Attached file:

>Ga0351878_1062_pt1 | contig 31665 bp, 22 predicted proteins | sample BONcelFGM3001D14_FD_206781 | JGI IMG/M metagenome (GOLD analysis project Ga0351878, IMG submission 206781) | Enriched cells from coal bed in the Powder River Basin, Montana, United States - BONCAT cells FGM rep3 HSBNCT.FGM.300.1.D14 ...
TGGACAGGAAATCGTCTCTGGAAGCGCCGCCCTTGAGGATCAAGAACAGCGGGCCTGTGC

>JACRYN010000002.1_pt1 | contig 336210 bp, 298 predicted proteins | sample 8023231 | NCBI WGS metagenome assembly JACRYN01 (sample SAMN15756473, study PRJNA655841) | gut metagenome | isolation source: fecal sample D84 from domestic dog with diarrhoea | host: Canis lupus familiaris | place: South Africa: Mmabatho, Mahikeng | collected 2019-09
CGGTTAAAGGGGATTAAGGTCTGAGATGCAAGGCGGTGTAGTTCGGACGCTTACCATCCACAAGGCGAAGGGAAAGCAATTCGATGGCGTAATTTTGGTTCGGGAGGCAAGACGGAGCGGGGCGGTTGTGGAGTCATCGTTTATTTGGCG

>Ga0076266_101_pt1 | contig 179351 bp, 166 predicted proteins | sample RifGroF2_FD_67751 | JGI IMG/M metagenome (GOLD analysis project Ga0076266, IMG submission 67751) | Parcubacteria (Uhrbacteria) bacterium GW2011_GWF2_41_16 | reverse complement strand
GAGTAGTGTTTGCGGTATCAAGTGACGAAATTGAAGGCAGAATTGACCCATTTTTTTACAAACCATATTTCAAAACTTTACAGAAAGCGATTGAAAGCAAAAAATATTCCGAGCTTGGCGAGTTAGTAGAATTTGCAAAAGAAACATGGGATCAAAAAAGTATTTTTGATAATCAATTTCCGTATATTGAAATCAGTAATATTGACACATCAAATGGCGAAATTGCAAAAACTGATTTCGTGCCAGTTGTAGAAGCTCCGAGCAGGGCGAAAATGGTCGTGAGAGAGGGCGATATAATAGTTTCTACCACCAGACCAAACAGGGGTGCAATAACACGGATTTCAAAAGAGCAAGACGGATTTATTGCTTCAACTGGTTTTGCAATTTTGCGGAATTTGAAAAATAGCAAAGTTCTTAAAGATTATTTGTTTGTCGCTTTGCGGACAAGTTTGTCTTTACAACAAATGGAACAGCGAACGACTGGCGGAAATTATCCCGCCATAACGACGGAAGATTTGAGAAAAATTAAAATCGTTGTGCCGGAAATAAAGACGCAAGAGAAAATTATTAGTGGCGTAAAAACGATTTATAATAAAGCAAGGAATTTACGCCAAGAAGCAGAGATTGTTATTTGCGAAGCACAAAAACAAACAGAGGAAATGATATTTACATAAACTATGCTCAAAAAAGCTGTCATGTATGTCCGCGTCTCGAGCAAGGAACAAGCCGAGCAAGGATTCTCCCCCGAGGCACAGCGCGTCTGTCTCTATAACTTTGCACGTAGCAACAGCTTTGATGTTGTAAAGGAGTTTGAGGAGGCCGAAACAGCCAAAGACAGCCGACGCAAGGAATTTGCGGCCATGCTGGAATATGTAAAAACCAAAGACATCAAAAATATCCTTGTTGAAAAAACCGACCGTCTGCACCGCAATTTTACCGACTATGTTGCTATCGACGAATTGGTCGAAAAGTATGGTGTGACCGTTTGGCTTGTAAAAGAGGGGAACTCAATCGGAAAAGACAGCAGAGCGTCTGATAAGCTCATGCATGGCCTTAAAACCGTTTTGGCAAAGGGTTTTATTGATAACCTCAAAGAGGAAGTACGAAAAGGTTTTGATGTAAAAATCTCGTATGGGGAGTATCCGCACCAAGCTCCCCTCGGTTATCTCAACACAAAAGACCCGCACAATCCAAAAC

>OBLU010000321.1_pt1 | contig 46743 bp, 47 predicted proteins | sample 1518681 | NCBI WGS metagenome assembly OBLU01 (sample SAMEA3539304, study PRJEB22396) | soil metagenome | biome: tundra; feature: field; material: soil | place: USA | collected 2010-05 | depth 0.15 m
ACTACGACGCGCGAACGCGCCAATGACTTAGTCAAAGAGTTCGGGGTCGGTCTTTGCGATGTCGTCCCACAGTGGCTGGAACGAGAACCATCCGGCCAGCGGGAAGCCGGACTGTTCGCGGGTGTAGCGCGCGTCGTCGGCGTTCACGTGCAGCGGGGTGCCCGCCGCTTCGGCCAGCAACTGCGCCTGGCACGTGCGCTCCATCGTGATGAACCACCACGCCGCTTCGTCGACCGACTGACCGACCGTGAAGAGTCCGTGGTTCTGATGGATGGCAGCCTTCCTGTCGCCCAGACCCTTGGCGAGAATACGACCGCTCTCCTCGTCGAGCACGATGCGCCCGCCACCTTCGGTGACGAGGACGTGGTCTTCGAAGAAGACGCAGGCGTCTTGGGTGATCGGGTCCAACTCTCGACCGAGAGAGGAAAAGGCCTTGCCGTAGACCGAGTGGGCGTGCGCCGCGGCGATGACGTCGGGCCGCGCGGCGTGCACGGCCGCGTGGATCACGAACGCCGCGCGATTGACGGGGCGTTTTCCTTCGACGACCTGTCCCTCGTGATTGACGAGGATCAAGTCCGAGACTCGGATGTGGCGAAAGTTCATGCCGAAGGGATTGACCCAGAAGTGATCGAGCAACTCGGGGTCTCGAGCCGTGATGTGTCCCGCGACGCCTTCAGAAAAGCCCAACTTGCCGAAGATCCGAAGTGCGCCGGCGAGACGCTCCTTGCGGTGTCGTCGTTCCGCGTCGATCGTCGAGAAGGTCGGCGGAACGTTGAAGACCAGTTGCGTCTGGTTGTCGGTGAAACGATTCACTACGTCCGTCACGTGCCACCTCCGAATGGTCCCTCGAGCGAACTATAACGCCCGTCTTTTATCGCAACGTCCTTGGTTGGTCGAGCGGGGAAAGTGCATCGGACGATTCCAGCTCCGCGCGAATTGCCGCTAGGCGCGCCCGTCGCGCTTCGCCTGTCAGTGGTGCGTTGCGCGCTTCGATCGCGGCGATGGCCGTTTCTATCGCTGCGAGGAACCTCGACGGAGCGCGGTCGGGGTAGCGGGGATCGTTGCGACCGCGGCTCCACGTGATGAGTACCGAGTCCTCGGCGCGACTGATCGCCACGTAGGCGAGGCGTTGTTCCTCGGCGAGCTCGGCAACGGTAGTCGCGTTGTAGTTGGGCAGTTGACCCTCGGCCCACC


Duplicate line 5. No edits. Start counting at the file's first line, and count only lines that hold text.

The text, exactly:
>Ga0076266_101_pt1 | contig 179351 bp, 166 predicted proteins | sample RifGroF2_FD_67751 | JGI IMG/M metagenome (GOLD analysis project Ga0076266, IMG submission 67751) | Parcubacteria (Uhrbacteria) bacterium GW2011_GWF2_41_16 | reverse complement strand